Time was when Goa was described as Sussegado - the land of the content. Alas, this is no longer so as "apathy" now rules the state, bemoans Agnello Dias, an ad guru who has often tapped the landscape, sounds and moods of this beach state in his hugely sucessfull TV commercials, including the Vodafone spot.
It's now turned chaotic and mercenary-like, "especially with the ease with which Goans are giving up their houses and living spaces to buyers who are not Goans, which is entirely a monetary decision in most cases. This had lead to a tilt in the population balance," Dias told IANS in an interview.
"I've always felt that Goa's most wonderful characteristic is its people, and this is slowly starting to change. So, yes, apathy and maybe confusion," said Dias, who started his own ad agency Taproot, after a stint as chief creative officer with advertising giant JWT.
And it does hurt him, because there is often a ring of "that Goa" to Dias's ads.
In 2007, the adman transformed a legendary Goan song about a drunkard threatening to beat up his wife into a thumping jingle with a chaotic energy for Nike. In doing so, it went much against the tide of the time, when Sufi music ruled the roost as the ideal accompaniment for TV commercials.
The song, "Bebdo" (drunkard), originally sung by Lorna Cordeiro, known as Goa's answer to Lata Mangeshkar, back in the 1970s was composed by Chris Perry and is about a drunkard ranting against his wife, threatening to beat her up if she fails to give him booze.
This was long before Remo emerged on the mainstream Indian music scene and became an obvious synonym for all Goan music.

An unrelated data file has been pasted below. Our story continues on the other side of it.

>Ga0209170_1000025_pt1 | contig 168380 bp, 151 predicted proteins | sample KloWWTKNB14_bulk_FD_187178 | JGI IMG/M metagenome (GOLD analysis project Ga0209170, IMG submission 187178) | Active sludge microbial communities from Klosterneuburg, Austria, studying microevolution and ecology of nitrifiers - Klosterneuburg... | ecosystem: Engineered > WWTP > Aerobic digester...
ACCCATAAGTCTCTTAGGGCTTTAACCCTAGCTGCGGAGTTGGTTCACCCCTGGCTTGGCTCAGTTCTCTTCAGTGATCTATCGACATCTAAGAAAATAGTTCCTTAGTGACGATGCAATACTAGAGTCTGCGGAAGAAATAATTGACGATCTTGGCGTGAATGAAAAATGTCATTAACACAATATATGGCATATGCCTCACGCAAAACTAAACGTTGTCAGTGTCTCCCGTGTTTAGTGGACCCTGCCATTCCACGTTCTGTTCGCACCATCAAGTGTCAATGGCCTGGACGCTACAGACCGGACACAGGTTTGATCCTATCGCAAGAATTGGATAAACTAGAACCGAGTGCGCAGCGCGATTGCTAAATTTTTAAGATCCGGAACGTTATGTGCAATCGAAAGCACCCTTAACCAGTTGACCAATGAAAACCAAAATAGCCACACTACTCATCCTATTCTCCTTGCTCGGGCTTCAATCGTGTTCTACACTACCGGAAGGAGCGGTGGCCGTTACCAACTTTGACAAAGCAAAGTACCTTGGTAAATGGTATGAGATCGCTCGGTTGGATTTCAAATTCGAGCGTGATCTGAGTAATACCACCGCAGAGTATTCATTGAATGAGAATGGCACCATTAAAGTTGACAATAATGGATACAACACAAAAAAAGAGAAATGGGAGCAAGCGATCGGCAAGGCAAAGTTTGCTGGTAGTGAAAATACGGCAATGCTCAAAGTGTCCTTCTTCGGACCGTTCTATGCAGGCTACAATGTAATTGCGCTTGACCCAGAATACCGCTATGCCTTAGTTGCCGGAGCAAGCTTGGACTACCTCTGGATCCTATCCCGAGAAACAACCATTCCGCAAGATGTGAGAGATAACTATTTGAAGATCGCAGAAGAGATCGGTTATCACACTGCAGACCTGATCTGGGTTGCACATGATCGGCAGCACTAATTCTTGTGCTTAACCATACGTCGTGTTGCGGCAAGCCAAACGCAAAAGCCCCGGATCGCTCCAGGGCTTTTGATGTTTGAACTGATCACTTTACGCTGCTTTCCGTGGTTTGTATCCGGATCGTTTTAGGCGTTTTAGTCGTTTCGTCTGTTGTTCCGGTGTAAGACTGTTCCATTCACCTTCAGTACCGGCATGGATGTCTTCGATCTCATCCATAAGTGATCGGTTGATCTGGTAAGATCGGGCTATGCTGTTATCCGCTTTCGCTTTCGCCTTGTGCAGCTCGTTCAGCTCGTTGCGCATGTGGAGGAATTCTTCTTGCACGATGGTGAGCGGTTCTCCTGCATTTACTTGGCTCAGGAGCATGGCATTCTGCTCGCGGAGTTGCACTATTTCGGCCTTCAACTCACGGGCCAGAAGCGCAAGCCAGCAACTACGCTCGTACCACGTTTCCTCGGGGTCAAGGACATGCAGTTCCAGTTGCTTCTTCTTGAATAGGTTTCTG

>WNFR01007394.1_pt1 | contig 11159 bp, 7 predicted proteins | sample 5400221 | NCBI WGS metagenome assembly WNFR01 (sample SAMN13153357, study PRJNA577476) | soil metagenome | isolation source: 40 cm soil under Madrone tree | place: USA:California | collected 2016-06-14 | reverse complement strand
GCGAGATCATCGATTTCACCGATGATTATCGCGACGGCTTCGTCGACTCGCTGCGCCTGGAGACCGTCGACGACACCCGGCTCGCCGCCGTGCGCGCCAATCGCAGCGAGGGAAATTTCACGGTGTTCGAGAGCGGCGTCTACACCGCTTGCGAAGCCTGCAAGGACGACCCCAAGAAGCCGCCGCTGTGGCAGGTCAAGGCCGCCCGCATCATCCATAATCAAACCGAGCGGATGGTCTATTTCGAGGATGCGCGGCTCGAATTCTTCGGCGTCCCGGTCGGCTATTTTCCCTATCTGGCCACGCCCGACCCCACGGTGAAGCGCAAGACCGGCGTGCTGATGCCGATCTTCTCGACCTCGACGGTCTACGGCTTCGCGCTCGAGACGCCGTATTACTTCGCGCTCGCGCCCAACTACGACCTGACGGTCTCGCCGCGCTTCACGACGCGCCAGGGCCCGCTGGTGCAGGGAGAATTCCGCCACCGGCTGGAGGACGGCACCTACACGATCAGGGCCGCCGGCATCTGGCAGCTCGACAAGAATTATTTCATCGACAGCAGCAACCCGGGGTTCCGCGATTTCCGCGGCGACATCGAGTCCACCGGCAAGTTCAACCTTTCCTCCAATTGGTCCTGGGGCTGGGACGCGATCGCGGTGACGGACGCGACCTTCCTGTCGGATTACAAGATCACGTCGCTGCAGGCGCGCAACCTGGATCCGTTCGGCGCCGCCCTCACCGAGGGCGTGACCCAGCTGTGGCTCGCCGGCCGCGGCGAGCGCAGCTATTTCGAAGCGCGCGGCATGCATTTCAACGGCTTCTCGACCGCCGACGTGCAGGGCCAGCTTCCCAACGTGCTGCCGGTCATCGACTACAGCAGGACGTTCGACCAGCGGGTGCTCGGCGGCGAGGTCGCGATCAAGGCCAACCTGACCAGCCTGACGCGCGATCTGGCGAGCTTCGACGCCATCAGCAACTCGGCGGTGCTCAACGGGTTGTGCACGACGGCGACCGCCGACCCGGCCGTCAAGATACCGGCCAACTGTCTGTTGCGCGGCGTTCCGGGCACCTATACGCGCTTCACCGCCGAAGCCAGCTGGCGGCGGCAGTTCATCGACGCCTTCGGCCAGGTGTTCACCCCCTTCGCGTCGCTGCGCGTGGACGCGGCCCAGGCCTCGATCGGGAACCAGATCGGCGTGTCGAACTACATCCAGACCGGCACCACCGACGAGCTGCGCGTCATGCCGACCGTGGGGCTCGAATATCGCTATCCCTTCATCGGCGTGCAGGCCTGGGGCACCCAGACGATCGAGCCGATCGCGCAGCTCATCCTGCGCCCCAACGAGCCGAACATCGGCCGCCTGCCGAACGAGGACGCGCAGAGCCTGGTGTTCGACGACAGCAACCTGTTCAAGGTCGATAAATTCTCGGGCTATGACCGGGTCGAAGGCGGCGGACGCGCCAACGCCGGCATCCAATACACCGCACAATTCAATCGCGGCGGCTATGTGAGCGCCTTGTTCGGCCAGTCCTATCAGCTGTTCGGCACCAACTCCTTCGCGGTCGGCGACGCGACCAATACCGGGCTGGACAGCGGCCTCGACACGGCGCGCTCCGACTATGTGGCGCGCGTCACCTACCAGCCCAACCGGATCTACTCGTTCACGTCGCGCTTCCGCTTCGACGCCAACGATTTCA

Dias, of course, tweaked the song, snipping out the parts dealing with domestic violence and got it sung again by Mumbai-based singer Ella Castelino for the ad, which has young cricketers playing atop buses parked in a typically chaotic Mumbai traffic jam, with cricketers like Zaheer Khan and S. Sreesanth pitching in.
"Like a lot of Goans, I too have grown up listening to a lot of Lorna's songs. At the time of making this ad, Sufi music was the trend. I wanted something different. It also went well with the visuals. I wanted to show cricket in a different light. Not as a gentleman's game but as a tough and hard sport, as severe as football," he said, speaking about the inspiration for the award-winning ad.
Was it difficult to sell a Goan song to JWT? No, he said, because he was heading the agency at the time.
"The song has a certain energy and vibrancy which went well with the story... I had a lot of people asking me why I chose a Latin American track over a Hindi track. I've had to explain that it is indeed an Indian track. The ad finally ended up being much more powerful than what we had thought it would be," Dias said.
Indian cricket captain Mahendra Singh Dhoni's 'helicopter shot' ad, which had the
wicketkeeper-batsman "unraveling" the secret behind his unique cricketing stroke, also had a thing or two with a Goa memory: a footballer friend who used to show off his quirky dribbling skills.
And, of course, there was the iconic Vodafone ad campaign. The one with the pug in it, which Dias says is one of the most popular ads to have been shot in Goa.
Mumbai-bred Agnello has fond memories of Goa, where his parents originate from.
"I come from the village of Sarzora in south Goa. I have a lot of childhood memories spending holidays in Goa as we used to come often. I love football and I have fond memories of playing the sport for inter-village tournaments," he claims.
Apart from beaches, Goa has a lot more to offer, he says, as far as ad shoots are concerned.
"Most people still stay and shoot around the coast. They haven't moved beyond the beaches," he said.
(Mayabhushan Nagvenkar can be contacted at email@example.com)